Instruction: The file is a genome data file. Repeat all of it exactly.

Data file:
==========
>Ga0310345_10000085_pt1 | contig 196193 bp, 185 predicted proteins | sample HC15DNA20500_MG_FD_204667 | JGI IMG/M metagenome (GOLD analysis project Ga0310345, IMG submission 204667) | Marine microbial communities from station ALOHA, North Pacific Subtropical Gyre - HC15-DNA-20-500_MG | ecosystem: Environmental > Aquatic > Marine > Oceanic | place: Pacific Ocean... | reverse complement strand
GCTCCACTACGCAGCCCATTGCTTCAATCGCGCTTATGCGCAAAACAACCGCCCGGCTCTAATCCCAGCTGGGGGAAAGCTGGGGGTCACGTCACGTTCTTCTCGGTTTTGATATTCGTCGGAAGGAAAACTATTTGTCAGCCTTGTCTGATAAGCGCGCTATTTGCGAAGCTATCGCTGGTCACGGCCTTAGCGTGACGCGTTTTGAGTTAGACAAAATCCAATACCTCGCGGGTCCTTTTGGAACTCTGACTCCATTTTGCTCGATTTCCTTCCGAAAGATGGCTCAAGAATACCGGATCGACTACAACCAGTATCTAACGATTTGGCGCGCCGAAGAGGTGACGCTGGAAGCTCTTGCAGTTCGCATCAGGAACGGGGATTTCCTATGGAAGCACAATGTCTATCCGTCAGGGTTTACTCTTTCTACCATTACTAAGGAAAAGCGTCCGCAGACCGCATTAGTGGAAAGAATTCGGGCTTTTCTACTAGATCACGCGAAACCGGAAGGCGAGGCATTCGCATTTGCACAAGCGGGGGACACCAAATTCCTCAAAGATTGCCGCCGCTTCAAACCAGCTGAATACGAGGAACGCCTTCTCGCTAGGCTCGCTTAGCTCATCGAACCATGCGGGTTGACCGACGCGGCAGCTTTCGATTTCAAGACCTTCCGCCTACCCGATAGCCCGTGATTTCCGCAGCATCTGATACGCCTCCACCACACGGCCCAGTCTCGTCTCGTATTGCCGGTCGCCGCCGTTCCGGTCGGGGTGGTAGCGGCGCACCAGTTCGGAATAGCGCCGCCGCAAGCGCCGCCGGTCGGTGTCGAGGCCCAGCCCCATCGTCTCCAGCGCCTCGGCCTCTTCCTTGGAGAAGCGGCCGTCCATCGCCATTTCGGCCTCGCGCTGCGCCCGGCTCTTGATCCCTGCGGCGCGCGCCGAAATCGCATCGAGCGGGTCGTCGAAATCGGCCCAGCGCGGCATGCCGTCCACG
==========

>Ga0310345_10000085_pt1 | contig 196193 bp, 185 predicted proteins | sample HC15DNA20500_MG_FD_204667 | JGI IMG/M metagenome (GOLD analysis project Ga0310345, IMG submission 204667) | Marine microbial communities from station ALOHA, North Pacific Subtropical Gyre - HC15-DNA-20-500_MG | ecosystem: Environmental > Aquatic > Marine > Oceanic | place: Pacific Ocean... | reverse complement strand
GCTCCACTACGCAGCCCATTGCTTCAATCGCGCTTATGCGCAAAACAACCGCCCGGCTCTAATCCCAGCTGGGGGAAAGCTGGGGGTCACGTCACGTTCTTCTCGGTTTTGATATTCGTCGGAAGGAAAACTATTTGTCAGCCTTGTCTGATAAGCGCGCTATTTGCGAAGCTATCGCTGGTCACGGCCTTAGCGTGACGCGTTTTGAGTTAGACAAAATCCAATACCTCGCGGGTCCTTTTGGAACTCTGACTCCATTTTGCTCGATTTCCTTCCGAAAGATGGCTCAAGAATACCGGATCGACTACAACCAGTATCTAACGATTTGGCGCGCCGAAGAGGTGACGCTGGAAGCTCTTGCAGTTCGCATCAGGAACGGGGATTTCCTATGGAAGCACAATGTCTATCCGTCAGGGTTTACTCTTTCTACCATTACTAAGGAAAAGCGTCCGCAGACCGCATTAGTGGAAAGAATTCGGGCTTTTCTACTAGATCACGCGAAACCGGAAGGCGAGGCATTCGCATTTGCACAAGCGGGGGACACCAAATTCCTCAAAGATTGCCGCCGCTTCAAACCAGCTGAATACGAGGAACGCCTTCTCGCTAGGCTCGCTTAGCTCATCGAACCATGCGGGTTGACCGACGCGGCAGCTTTCGATTTCAAGACCTTCCGCCTACCCGATAGCCCGTGATTTCCGCAGCATCTGATACGCCTCCACCACACGGCCCAGTCTCGTCTCGTATTGCCGGTCGCCGCCGTTCCGGTCGGGGTGGTAGCGGCGCACCAGTTCGGAATAGCGCCGCCGCAAGCGCCGCCGGTCGGTGTCGAGGCCCAGCCCCATCGTCTCCAGCGCCTCGGCCTCTTCCTTGGAGAAGCGGCCGTCCATCGCCATTTCGGCCTCGCGCTGCGCCCGGCTCTTGATCCCTGCGGCGCGCGCCGAAATCGCATCGAGCGGGTCGTCGAAATCGGCCCAGCGCGGCATGCCGTCCACG